- When the Enterprise enters the Briar Patch, we can see bright light from outside the region. This obviously can't be the central star of the Ba'ku planet, and it can't be a neighboring star because at impulse it would be too far away. But perhaps the Ba'ku planet is in a binary system. Or is another starship illuminating the flight path?
- Deanna says she never kissed Will with a beard. But she did in TNG: "Ménage à Troi" as well as in "The Outcast". It obviously didn't leave a lasting impression.
- The metaphasic particles have very different effects on different individuals. Geordi's eyes grow back in a few days, but Picard's hair doesn't.
- In the discussion about the Son'a Admiral Dougherty states: "On Earth, petroleum once turned petty thugs into world leaders, warp drive helped to form a bunch of Romulan thugs into an empire. We can handle the Son'a, I'm not worried about them." Picard throws in: "Somebody probably said the same thing about the Romulans a century ago." Although a different, more fitting explanation is possible, it sounds like the Romulans acquired warp propulsion just 100 years ago.
- Data tells Artim, the Ba'ku boy, that (while children have the experience of growing up) his parameters never changed. But this is not really true, considering that the android was designed to expand his abilities, and he has done that on various occasions, at latest with the emotion chip that he "forgot" to bring along.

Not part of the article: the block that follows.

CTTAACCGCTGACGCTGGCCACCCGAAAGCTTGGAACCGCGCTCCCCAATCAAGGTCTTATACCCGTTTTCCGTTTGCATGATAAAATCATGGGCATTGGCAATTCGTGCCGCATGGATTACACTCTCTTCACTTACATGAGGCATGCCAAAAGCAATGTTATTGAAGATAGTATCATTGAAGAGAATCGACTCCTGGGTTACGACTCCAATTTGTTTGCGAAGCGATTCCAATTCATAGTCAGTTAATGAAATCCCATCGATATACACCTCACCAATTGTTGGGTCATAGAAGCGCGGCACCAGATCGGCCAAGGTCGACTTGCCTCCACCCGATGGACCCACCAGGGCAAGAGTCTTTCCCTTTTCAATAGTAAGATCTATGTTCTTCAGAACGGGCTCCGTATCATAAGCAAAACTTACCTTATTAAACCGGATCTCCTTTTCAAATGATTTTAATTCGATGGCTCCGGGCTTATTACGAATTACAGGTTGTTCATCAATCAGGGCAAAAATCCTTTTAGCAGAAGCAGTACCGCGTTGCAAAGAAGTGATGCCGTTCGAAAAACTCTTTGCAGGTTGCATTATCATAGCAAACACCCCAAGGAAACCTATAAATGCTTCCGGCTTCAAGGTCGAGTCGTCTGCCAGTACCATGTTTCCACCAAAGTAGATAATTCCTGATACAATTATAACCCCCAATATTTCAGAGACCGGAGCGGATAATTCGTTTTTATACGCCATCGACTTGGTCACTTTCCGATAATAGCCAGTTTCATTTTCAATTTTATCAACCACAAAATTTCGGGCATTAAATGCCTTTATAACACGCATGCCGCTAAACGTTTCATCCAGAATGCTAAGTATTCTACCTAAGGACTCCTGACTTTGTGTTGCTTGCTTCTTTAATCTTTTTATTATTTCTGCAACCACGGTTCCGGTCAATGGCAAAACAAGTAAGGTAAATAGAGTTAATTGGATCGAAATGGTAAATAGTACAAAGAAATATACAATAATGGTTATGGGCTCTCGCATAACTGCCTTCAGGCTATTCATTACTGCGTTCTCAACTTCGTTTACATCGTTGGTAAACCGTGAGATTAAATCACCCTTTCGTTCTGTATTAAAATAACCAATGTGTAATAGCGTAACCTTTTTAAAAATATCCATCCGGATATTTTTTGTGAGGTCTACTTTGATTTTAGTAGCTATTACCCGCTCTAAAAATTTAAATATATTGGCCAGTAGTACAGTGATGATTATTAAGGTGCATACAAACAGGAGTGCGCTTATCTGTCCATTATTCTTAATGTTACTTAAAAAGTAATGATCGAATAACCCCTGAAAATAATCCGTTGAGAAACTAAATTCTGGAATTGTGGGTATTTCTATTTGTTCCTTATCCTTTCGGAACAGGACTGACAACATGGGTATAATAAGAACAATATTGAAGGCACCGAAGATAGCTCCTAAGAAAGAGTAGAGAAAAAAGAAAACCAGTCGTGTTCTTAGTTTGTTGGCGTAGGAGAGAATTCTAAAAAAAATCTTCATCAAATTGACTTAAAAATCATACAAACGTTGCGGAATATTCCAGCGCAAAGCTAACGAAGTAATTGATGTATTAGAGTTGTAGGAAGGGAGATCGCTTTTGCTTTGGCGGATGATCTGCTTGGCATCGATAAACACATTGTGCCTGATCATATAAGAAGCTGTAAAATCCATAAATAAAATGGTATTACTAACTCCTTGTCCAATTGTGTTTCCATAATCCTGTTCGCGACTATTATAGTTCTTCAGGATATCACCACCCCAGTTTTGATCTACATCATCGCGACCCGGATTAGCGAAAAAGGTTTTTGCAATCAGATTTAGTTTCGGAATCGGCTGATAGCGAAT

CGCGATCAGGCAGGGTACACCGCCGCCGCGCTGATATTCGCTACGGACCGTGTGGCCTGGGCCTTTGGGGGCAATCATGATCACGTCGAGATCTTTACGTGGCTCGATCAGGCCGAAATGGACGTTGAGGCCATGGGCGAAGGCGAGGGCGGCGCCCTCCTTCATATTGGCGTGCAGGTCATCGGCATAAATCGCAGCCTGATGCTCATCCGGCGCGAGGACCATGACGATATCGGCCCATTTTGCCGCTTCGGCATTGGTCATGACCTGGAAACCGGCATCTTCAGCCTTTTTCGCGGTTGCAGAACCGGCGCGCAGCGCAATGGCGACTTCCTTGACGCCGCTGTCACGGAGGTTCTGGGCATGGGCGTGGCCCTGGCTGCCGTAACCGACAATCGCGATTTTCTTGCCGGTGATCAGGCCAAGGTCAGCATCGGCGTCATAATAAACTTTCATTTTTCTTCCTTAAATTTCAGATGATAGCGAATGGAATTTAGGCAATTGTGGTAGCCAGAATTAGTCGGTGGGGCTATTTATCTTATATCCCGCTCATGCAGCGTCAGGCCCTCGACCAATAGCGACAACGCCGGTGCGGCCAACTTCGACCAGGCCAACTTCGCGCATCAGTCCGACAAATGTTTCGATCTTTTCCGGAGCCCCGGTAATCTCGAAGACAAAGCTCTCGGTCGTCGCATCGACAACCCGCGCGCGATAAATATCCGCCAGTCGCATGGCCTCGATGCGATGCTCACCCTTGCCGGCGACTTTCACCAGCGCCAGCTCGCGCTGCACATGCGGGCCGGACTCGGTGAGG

- The countdown displays on Ru'afo's bridge and on the collector ship are in Arabic numbers, while everything else appears in Son'a script. This is necessary dramatic license though.
- With only a few minutes left until Ru'afo would initiate the collector, how could the captain's yacht be activated so fast? And if it was on stand-by all the time, why didn't anyone of the crew consider using it to shoot down the drones? Moreover, how did they get the holoship launched so quickly?
- How was it possible to beam out Ru'afo and his bridge crew without anyone noticing? The transport always takes a couple of seconds, which someone who is beamed is definitely aware of. Moreover, the typical "sparkle" effect was missing in the visuals, but that was obviously necessary to deceive the viewers in the theater.
- Why the artificial gravity on the collector ship that is not supposed to be inhabited and that has nothing that looks like permanently manned stations?
- When the Enterprise flies by, the collector ship seems to be at least 10km long, as opposed to the design size of barely more than 1km.
- After Picard has initiated the self-destruct, it would be no additional effort for the Enterprise to beam out Ru'afo as well from the collector ship, unless he had some sort of personal transport inhibitor. But they simply let him go down with the ship.
- CGI of the capital is not the same as the city we could see on TNG. Still, the arrangement of the city that is centered around the Senate building is a bit like in TNG. But exactly this slight similarity makes it harder to assume that they simply moved the capital.
- The visual effect of the thalaron emitter is very theatrical and unrealistic. Why is it that a strange dancing light rises and lets particles rain down on the Romulan Senate?
- This time Worf has a perfect excuse to be present in the movie because of Troi's and Riker's wedding. But why is he suddenly in Starfleet again, considering that he ended up as Ambassador at the end of DS9? There should have been some explanation at least in a side note.